Bodie Peterson, left, wanted his older brother Soren Peterson to have a Pride parade this year after local parades were cancelled due to the pandemic. So the younger brother organized a drive by parade last week. Credit: Julia Bayly / BDN

Soren Peterson had looked forward to 2020’s Pride celebrations all year. The 13-year-old Reeds Brook Middle School eighth-grader had attended several events in the past, but this would have been the first year he was taking part as an openly gay teenager.

COVID-19 changed all that when large gatherings around Maine, including annual Pride parades, were canceled to help control the spread of the virus.

But his younger brother Bodie Peterson, 11, was not about to let a pandemic get in the way of his brother’s pride celebrations. So, unbeknownst to Soren Peterson, Brodie and two of their neighborhood friends organized a drive-by pride parade last week.

“I thought it would be nice for Soren to have his parade for the first time he was out for Pride,” Bodie Peterson said. “So I decided to bring the parade to him as a socially distancing event.”

Bodie Peterson used social media to organize the event and managed to keep it under wraps until two days before the parade.

Soren Peterson, left, and his brother Bodie Peterson adjust the rainbow Pride flags on their front lawn. Credit: Julia Bayly / BDN

Leading up to the parade Bodie Peterson, Soren Peterson and their parents Kevin Peterson and Amanda Sidell placed rainbow pride flags around their house and tie-dyed 50 T-shirts with rainbow colors and Pride messages.

Soren Peterson said he thought those decorations were going to be the extent of his Pride celebrations this year.

“But then my parents told me there was going to be more,” Soren Peterson said. “I asked them ‘are we going to paint the house like a rainbow?’ and that’s when they told me about the parade.”

Sidell said she was not sure how their neighbors would feel about the Pride parade, so she posted the event on their Hampden neighborhood Facebook page and asked if anyone was opposed to the parade, to please be respectful and not ruin it for her son.

Turns out, the family had nothing to worry about. Every single member of their neighborhood took part in the parade.

Every. Single. One.

Sidell estimates around 100 people took part in the parade that drove past their home for about 30 minutes. There were balloons, confetti cannons, tossed candy, honking horns, cheers and rainbow flags everywhere.

For Soren Peterson, coming out was more of a process than a single event. Last fall, after years of people asking him if he was gay, he decided to start telling people he was.

Overall, the reaction from his peers was positive, though Soren Peterson did say several members of the middle school football team, for whom he played as a lineman, made some negative comments. Beyond that, he said it was really not more difficult than navigating the normally uncomfortable hierarchy of middle school dynamics.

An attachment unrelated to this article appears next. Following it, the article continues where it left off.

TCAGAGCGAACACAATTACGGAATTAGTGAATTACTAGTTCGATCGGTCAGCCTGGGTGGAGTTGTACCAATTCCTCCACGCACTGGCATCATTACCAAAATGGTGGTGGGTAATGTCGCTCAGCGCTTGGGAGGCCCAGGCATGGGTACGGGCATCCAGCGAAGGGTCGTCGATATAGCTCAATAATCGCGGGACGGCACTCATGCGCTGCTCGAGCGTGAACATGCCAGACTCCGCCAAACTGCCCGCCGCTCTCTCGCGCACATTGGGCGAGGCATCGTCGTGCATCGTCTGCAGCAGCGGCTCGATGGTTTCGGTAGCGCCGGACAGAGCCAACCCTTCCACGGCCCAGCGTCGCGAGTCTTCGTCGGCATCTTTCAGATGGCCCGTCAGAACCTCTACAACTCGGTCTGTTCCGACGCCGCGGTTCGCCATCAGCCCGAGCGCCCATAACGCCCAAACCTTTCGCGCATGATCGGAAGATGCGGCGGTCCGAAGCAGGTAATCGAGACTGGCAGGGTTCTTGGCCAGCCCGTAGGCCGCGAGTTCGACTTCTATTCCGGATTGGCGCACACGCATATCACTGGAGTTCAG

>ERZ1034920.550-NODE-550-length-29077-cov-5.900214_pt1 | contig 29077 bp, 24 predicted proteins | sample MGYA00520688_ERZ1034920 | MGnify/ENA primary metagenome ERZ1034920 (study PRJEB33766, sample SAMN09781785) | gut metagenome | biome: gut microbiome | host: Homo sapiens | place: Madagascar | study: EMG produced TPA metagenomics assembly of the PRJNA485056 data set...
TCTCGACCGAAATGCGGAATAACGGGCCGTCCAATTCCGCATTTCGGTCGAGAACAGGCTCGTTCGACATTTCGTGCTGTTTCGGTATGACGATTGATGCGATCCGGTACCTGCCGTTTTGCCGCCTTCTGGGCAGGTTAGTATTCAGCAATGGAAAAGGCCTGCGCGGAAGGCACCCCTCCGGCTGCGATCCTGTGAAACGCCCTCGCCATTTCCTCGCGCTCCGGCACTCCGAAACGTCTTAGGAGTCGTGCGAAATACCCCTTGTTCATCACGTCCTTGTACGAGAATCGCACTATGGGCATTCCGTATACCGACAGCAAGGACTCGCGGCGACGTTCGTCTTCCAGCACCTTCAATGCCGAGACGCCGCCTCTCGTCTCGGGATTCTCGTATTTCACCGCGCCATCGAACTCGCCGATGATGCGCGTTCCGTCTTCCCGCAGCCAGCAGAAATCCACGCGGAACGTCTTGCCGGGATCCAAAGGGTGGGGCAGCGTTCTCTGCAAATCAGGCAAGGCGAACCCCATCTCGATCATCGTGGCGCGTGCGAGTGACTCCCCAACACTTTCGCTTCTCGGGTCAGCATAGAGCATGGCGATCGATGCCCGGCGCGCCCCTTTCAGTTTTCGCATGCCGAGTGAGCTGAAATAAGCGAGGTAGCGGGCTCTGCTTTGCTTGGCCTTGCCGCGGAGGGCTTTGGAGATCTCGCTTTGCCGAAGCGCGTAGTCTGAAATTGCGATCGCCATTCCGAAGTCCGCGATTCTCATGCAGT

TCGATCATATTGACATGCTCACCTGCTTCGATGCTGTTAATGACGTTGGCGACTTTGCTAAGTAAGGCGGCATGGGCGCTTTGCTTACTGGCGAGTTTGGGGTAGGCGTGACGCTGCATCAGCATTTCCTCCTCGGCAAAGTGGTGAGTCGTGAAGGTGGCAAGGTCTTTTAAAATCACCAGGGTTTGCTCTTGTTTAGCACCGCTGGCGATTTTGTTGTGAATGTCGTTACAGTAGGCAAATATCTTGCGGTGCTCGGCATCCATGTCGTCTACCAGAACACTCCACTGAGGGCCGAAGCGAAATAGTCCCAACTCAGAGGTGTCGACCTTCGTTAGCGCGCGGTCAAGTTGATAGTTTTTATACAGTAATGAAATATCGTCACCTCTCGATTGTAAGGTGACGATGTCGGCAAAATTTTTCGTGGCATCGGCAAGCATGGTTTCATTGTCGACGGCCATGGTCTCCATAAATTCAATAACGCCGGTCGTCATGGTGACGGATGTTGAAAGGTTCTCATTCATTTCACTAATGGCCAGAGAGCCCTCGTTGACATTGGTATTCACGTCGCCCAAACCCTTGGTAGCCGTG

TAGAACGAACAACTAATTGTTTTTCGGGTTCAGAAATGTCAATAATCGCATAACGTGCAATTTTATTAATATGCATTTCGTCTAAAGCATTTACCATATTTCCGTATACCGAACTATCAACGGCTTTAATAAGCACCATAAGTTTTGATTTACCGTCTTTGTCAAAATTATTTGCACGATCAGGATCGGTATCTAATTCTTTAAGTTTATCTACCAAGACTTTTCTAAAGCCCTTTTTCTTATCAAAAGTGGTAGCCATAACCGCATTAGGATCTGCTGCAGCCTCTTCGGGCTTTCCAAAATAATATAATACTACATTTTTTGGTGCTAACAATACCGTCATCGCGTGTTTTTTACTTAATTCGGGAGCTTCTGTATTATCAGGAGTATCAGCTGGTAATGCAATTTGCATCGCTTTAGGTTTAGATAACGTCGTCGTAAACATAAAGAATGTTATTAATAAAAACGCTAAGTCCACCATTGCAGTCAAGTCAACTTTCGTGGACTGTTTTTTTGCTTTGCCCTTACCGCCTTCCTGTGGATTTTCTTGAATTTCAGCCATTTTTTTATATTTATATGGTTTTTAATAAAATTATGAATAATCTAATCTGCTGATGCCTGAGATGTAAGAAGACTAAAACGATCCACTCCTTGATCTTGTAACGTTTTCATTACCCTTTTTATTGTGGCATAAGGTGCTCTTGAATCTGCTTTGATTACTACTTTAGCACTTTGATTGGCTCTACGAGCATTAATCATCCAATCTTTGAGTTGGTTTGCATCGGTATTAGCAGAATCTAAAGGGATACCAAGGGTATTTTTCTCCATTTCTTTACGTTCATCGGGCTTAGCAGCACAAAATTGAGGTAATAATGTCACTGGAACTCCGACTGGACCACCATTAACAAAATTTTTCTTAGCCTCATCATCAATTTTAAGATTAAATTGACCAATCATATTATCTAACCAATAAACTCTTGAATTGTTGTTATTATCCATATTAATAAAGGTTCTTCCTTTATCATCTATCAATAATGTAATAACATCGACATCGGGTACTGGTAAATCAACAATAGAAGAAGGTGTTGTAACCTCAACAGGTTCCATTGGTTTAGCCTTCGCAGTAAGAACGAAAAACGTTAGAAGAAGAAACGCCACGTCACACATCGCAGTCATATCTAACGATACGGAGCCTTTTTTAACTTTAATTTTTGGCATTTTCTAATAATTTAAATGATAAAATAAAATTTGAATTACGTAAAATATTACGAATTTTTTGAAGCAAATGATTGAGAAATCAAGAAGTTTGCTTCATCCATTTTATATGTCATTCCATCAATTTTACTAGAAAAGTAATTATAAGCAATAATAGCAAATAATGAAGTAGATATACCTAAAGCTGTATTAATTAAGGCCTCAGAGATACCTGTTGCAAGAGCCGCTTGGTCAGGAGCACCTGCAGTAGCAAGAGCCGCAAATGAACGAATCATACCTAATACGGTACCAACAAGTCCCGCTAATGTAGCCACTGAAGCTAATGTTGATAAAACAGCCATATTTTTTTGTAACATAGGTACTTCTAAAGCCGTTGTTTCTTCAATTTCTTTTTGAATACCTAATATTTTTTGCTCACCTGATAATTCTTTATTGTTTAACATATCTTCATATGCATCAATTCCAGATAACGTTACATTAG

“Coming out was amazing, really,” Soren Peterson said. “It’s wonderful to not have to try to hide who I am and not have it feel like it’s baggage I have to tote around.“

The two brothers are obviously close, though both admit they can get on each other’s nerves.

“Soren Peterson is someone I look up to because of what he did in coming out,” Bodie Peterson said.

Typical of brothers, it can be almost impossible to get a photo of Bodie Peterson, left, and Soren Peterson without one or both cracking up in laughter. Last week Bodie Peterson organized a special Pride parade for his older brother. Credit: Julia Bayly / BDN

Blushing a bit at the compliment, Soren Peterson chimed in, “I am generally annoying, I would say.”

Soren Peterson knows there are other young people out there wrestling with coming out and he hopes they can do so in a safe manner.

“People can be really annoying,” he said. “They can be negative but don’t listen to them because always questioning who you are internally is not fun.”

His parents, Sidell and Kevin Peterson, were supportive of their son’s decision to come out in his own way in his own time.

“We talk a lot about courage and how to control what you can and not let people pull you down with their negativity,” Kevin Peterson said. “You do have to understand if you are going to put yourself out there there will be negativity and you need to be prepared for that.”

Soren Peterson also made it clear that the parade organized by his brother was about more than his Pride celebration.

“The parade was really nice but it was clearly not exclusively for me,” Soren Peterson said. “Pride is about being inclusive and including all groups.”

It came as no surprise to their parents that Bodie Peterson organized the parade.

“We have always raised our kids to be caring and accepting of differences,” Kevin Peterson said. “What Bodie Peterson did really validates that.”

Julia Bayly is a reporter at the Bangor Daily News with a regular bi-weekly column. Julia has been a freelance travel writer/photographer since 2000.